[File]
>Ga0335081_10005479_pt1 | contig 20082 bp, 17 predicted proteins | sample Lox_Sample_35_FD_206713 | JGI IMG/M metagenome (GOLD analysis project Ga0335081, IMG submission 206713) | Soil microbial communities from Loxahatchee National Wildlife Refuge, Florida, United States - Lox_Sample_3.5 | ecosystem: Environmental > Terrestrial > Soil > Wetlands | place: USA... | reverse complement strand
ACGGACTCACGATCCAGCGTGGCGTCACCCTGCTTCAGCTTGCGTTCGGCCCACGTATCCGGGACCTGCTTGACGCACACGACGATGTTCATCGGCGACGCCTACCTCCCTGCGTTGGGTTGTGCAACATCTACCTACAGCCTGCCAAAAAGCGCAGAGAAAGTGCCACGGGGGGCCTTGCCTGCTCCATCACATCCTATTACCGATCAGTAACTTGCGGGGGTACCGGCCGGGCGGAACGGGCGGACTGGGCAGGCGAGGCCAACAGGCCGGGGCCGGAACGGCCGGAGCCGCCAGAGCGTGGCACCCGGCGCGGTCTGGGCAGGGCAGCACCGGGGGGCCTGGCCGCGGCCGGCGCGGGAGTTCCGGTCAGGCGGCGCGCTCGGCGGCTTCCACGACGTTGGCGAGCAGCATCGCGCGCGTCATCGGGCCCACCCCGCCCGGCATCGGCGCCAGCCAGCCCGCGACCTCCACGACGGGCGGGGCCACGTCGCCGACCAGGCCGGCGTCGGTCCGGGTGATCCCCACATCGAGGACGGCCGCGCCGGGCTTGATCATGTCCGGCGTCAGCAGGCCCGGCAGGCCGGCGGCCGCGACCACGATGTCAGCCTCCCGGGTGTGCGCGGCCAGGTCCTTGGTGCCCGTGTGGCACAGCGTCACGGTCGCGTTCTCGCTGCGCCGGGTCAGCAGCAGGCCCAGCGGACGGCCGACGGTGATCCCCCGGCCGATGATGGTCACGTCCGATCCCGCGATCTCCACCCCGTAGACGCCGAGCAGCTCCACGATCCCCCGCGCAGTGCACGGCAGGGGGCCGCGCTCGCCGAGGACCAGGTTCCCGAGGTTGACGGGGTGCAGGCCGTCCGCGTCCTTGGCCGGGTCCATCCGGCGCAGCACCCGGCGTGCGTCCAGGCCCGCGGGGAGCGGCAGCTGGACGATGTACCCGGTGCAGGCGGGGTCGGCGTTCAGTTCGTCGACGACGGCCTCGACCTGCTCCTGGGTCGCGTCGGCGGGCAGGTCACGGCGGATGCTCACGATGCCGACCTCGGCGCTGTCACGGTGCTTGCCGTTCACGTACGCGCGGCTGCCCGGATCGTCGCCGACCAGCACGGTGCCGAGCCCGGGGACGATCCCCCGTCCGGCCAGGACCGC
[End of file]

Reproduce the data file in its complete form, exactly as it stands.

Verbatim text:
>Ga0335081_10005479_pt1 | contig 20082 bp, 17 predicted proteins | sample Lox_Sample_35_FD_206713 | JGI IMG/M metagenome (GOLD analysis project Ga0335081, IMG submission 206713) | Soil microbial communities from Loxahatchee National Wildlife Refuge, Florida, United States - Lox_Sample_3.5 | ecosystem: Environmental > Terrestrial > Soil > Wetlands | place: USA... | reverse complement strand
ACGGACTCACGATCCAGCGTGGCGTCACCCTGCTTCAGCTTGCGTTCGGCCCACGTATCCGGGACCTGCTTGACGCACACGACGATGTTCATCGGCGACGCCTACCTCCCTGCGTTGGGTTGTGCAACATCTACCTACAGCCTGCCAAAAAGCGCAGAGAAAGTGCCACGGGGGGCCTTGCCTGCTCCATCACATCCTATTACCGATCAGTAACTTGCGGGGGTACCGGCCGGGCGGAACGGGCGGACTGGGCAGGCGAGGCCAACAGGCCGGGGCCGGAACGGCCGGAGCCGCCAGAGCGTGGCACCCGGCGCGGTCTGGGCAGGGCAGCACCGGGGGGCCTGGCCGCGGCCGGCGCGGGAGTTCCGGTCAGGCGGCGCGCTCGGCGGCTTCCACGACGTTGGCGAGCAGCATCGCGCGCGTCATCGGGCCCACCCCGCCCGGCATCGGCGCCAGCCAGCCCGCGACCTCCACGACGGGCGGGGCCACGTCGCCGACCAGGCCGGCGTCGGTCCGGGTGATCCCCACATCGAGGACGGCCGCGCCGGGCTTGATCATGTCCGGCGTCAGCAGGCCCGGCAGGCCGGCGGCCGCGACCACGATGTCAGCCTCCCGGGTGTGCGCGGCCAGGTCCTTGGTGCCCGTGTGGCACAGCGTCACGGTCGCGTTCTCGCTGCGCCGGGTCAGCAGCAGGCCCAGCGGACGGCCGACGGTGATCCCCCGGCCGATGATGGTCACGTCCGATCCCGCGATCTCCACCCCGTAGACGCCGAGCAGCTCCACGATCCCCCGCGCAGTGCACGGCAGGGGGCCGCGCTCGCCGAGGACCAGGTTCCCGAGGTTGACGGGGTGCAGGCCGTCCGCGTCCTTGGCCGGGTCCATCCGGCGCAGCACCCGGCGTGCGTCCAGGCCCGCGGGGAGCGGCAGCTGGACGATGTACCCGGTGCAGGCGGGGTCGGCGTTCAGTTCGTCGACGACGGCCTCGACCTGCTCCTGGGTCGCGTCGGCGGGCAGGTCACGGCGGATGCTCACGATGCCGACCTCGGCGCTGTCACGGTGCTTGCCGTTCACGTACGCGCGGCTGCCCGGATCGTCGCCGACCAGCACGGTGCCGAGCCCGGGGACGATCCCCCGTCCGGCCAGGACCGC